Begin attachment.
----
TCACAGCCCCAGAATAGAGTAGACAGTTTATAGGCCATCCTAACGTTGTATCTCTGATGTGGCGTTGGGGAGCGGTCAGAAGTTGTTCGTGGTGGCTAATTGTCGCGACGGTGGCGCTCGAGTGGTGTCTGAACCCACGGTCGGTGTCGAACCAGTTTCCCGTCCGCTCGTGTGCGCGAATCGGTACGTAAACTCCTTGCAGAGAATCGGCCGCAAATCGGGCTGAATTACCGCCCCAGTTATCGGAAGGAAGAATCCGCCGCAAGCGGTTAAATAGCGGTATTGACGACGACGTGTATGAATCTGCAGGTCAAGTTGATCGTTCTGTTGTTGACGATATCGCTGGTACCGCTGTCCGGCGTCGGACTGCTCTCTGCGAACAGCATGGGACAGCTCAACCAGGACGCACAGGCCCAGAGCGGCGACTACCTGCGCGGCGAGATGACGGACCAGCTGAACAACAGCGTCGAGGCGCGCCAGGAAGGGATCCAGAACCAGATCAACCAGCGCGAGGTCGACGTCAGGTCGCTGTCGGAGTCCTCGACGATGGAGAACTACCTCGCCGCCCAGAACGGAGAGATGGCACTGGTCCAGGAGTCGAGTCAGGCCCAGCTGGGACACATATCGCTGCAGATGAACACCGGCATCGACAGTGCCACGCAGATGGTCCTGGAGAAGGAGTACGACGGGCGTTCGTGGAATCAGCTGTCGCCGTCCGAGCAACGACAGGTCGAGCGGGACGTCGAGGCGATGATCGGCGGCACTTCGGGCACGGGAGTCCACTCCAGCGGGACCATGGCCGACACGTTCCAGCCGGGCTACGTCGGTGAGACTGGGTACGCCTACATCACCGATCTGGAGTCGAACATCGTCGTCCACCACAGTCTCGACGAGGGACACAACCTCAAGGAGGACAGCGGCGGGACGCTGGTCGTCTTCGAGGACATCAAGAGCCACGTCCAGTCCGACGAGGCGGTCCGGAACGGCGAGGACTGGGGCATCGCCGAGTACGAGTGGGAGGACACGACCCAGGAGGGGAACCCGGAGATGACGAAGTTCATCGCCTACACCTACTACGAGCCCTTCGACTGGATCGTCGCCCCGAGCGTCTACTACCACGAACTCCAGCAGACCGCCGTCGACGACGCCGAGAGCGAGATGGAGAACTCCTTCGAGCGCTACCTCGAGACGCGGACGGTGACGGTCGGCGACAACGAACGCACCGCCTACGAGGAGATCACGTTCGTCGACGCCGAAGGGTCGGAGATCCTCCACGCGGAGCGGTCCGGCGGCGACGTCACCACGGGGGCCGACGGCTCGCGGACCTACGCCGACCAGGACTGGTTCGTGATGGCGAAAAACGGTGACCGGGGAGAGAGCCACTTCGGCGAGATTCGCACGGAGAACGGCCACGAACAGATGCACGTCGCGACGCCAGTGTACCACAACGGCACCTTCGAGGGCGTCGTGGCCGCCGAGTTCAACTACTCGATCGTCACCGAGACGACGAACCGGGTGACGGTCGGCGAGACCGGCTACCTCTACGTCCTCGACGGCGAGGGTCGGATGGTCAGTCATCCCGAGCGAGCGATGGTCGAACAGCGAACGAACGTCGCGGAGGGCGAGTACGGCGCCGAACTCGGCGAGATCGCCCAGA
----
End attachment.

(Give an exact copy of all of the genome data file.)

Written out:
TCACAGCCCCAGAATAGAGTAGACAGTTTATAGGCCATCCTAACGTTGTATCTCTGATGTGGCGTTGGGGAGCGGTCAGAAGTTGTTCGTGGTGGCTAATTGTCGCGACGGTGGCGCTCGAGTGGTGTCTGAACCCACGGTCGGTGTCGAACCAGTTTCCCGTCCGCTCGTGTGCGCGAATCGGTACGTAAACTCCTTGCAGAGAATCGGCCGCAAATCGGGCTGAATTACCGCCCCAGTTATCGGAAGGAAGAATCCGCCGCAAGCGGTTAAATAGCGGTATTGACGACGACGTGTATGAATCTGCAGGTCAAGTTGATCGTTCTGTTGTTGACGATATCGCTGGTACCGCTGTCCGGCGTCGGACTGCTCTCTGCGAACAGCATGGGACAGCTCAACCAGGACGCACAGGCCCAGAGCGGCGACTACCTGCGCGGCGAGATGACGGACCAGCTGAACAACAGCGTCGAGGCGCGCCAGGAAGGGATCCAGAACCAGATCAACCAGCGCGAGGTCGACGTCAGGTCGCTGTCGGAGTCCTCGACGATGGAGAACTACCTCGCCGCCCAGAACGGAGAGATGGCACTGGTCCAGGAGTCGAGTCAGGCCCAGCTGGGACACATATCGCTGCAGATGAACACCGGCATCGACAGTGCCACGCAGATGGTCCTGGAGAAGGAGTACGACGGGCGTTCGTGGAATCAGCTGTCGCCGTCCGAGCAACGACAGGTCGAGCGGGACGTCGAGGCGATGATCGGCGGCACTTCGGGCACGGGAGTCCACTCCAGCGGGACCATGGCCGACACGTTCCAGCCGGGCTACGTCGGTGAGACTGGGTACGCCTACATCACCGATCTGGAGTCGAACATCGTCGTCCACCACAGTCTCGACGAGGGACACAACCTCAAGGAGGACAGCGGCGGGACGCTGGTCGTCTTCGAGGACATCAAGAGCCACGTCCAGTCCGACGAGGCGGTCCGGAACGGCGAGGACTGGGGCATCGCCGAGTACGAGTGGGAGGACACGACCCAGGAGGGGAACCCGGAGATGACGAAGTTCATCGCCTACACCTACTACGAGCCCTTCGACTGGATCGTCGCCCCGAGCGTCTACTACCACGAACTCCAGCAGACCGCCGTCGACGACGCCGAGAGCGAGATGGAGAACTCCTTCGAGCGCTACCTCGAGACGCGGACGGTGACGGTCGGCGACAACGAACGCACCGCCTACGAGGAGATCACGTTCGTCGACGCCGAAGGGTCGGAGATCCTCCACGCGGAGCGGTCCGGCGGCGACGTCACCACGGGGGCCGACGGCTCGCGGACCTACGCCGACCAGGACTGGTTCGTGATGGCGAAAAACGGTGACCGGGGAGAGAGCCACTTCGGCGAGATTCGCACGGAGAACGGCCACGAACAGATGCACGTCGCGACGCCAGTGTACCACAACGGCACCTTCGAGGGCGTCGTGGCCGCCGAGTTCAACTACTCGATCGTCACCGAGACGACGAACCGGGTGACGGTCGGCGAGACCGGCTACCTCTACGTCCTCGACGGCGAGGGTCGGATGGTCAGTCATCCCGAGCGAGCGATGGTCGAACAGCGAACGAACGTCGCGGAGGGCGAGTACGGCGCCGAACTCGGCGAGATCGCCCAGA